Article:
Small business owners in Ontario, Canada’s most populous province, say they are raising prices to cover the increase in the minimum wage that they must pay to their employees.
The provincial Liberal government is raising the minimum wage to $14 an hour on January 1, 2018 and then to $15 an hour on January 1, 2019. That represents a total increase of 32% from the current rate of $11.60 an hour. Several small business owners featured in the Canadian media say they are covering this increase by raising the prices they charge for goods and services.
Andrew Violi, President of Mellow Walk Footwear, a Toronto-based manufacturer of shoes and boots, said the higher minimum wage will add about $250,000 in expenses in 2018, and that his company is planning to eliminate up to five of its 60 employees as a result. He added that additional expenses after the layoffs will be passed onto customers in the form of higher prices.
Large retailers such as grocery store chains Metro and Loblaws have also said that consumers can expect higher costs as a result of Ontario's minimum wage hikes. Ontario's move is being closely watched by Alberta and British Columbia, which are also poised to increase their minimum wages to $15 an hour in the coming years.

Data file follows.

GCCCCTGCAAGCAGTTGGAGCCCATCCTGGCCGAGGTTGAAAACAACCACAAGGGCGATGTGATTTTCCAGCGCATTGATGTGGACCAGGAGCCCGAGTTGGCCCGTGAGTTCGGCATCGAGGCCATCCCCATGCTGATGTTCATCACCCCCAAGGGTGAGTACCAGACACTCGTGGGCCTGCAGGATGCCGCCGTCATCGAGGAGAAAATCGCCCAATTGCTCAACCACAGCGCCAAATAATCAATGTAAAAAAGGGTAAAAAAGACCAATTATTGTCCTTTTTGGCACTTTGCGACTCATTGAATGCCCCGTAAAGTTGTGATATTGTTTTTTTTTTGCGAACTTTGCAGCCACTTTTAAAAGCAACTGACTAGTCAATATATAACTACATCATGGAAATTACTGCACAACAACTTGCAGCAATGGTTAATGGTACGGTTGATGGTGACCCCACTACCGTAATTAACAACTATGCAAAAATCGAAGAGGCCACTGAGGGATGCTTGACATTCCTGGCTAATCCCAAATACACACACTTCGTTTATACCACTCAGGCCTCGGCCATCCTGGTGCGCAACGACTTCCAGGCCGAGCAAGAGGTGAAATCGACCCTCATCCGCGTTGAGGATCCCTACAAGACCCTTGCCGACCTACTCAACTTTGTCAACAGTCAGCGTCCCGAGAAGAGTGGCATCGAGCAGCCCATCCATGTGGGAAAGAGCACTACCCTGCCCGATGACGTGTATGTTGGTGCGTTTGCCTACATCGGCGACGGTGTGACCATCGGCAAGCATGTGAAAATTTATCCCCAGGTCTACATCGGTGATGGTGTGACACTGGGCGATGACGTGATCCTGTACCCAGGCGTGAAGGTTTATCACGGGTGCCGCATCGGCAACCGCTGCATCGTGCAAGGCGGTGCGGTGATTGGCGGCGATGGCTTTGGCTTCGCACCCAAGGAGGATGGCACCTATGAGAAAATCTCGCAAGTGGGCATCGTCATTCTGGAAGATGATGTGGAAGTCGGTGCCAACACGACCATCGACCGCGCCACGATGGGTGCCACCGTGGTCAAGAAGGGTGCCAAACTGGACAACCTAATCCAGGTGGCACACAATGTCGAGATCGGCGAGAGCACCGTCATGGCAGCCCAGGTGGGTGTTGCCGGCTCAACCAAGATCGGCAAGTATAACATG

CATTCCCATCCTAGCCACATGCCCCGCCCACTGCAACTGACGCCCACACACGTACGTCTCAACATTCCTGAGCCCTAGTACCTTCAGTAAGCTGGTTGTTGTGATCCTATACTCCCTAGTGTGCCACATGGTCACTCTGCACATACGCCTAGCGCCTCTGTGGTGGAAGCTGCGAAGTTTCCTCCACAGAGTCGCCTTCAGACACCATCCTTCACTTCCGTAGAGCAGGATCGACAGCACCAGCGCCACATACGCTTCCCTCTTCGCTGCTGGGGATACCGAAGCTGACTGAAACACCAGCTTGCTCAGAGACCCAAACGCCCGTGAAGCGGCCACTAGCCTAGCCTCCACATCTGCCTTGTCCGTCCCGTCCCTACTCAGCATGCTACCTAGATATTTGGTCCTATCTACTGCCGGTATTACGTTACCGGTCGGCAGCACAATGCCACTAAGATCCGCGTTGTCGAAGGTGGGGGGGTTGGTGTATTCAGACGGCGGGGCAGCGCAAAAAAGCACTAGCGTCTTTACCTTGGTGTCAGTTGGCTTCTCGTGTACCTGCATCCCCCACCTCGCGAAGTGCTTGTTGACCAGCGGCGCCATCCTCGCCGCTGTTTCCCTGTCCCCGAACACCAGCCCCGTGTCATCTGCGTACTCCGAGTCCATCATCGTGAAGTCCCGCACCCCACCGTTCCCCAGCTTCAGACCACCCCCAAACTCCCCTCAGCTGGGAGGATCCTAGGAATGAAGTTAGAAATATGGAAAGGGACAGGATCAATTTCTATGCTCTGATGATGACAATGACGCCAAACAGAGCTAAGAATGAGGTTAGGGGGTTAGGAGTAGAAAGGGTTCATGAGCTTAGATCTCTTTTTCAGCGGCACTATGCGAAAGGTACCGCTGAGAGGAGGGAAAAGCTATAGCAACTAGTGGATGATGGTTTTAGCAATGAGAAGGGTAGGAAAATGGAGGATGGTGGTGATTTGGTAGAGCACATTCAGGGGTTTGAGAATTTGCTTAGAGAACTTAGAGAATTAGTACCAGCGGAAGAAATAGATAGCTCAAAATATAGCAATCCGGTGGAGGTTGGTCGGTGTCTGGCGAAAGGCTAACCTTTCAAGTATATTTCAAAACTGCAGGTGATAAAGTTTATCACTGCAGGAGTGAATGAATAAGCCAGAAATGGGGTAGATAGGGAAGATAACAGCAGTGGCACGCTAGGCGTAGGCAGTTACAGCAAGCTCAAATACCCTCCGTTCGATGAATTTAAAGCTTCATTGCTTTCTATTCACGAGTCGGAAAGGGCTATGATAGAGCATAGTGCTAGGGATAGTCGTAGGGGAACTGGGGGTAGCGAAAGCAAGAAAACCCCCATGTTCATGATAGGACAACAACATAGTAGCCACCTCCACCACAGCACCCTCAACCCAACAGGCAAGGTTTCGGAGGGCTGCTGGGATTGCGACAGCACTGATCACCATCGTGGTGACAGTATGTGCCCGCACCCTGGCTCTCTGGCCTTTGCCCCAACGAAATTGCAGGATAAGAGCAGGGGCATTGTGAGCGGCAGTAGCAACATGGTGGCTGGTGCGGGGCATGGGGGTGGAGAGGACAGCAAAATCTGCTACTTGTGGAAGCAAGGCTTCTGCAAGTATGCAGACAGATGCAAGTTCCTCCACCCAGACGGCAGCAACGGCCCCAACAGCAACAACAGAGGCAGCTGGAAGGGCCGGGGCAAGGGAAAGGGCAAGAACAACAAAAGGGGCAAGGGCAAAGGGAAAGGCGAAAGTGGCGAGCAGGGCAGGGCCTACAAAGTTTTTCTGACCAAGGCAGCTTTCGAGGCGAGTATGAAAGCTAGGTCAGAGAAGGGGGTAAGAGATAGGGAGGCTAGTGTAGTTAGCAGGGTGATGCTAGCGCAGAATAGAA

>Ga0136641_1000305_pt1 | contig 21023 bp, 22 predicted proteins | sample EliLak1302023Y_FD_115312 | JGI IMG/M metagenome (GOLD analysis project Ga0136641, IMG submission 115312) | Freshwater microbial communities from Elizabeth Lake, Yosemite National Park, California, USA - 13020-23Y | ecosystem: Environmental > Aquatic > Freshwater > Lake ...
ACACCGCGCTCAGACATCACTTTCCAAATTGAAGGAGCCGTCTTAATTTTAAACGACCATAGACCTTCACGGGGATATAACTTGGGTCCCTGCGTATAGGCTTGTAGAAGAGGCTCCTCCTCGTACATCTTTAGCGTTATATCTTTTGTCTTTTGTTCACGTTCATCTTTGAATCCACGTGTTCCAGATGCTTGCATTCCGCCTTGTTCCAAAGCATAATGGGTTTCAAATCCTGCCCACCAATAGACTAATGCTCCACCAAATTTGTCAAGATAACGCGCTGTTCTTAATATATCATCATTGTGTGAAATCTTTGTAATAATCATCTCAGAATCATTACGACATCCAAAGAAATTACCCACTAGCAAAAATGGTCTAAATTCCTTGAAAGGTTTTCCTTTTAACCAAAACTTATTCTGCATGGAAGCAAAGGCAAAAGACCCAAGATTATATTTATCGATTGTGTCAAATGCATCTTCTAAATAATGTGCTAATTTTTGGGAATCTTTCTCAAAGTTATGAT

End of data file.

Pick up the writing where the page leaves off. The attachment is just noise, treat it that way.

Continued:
“We are on some new ground here,” Dan Kelly, Chief Executive Officer of the Canadian Federation of Independent Business, told The Globe and Mail newspaper. “We've seen minimum wage increases for years ... but not this rapid of an increase over a shorter period of time.”
For many businesses, raising prices could be risky. “You take a deep breath when you do it, not knowing if your consumer is going to stick with you,” said Mr. Kelly. “I think there will be a lot of businesses that will try first, but are going to find that will lead to a reduction in the demand for their products and services. That will take an even further toll on wages and hours.”
There is no right time for small businesses to raise prices, said Steve Pulver, a professor of entrepreneurial studies at York University. He recommends that businesses phase price increases in gradually and be transparent about why they're higher.
“If someone asks, you just say 'We've held our prices for this long, wages went up and we had to raise our prices,'” he said. “Do it as slowly as you can afford to.”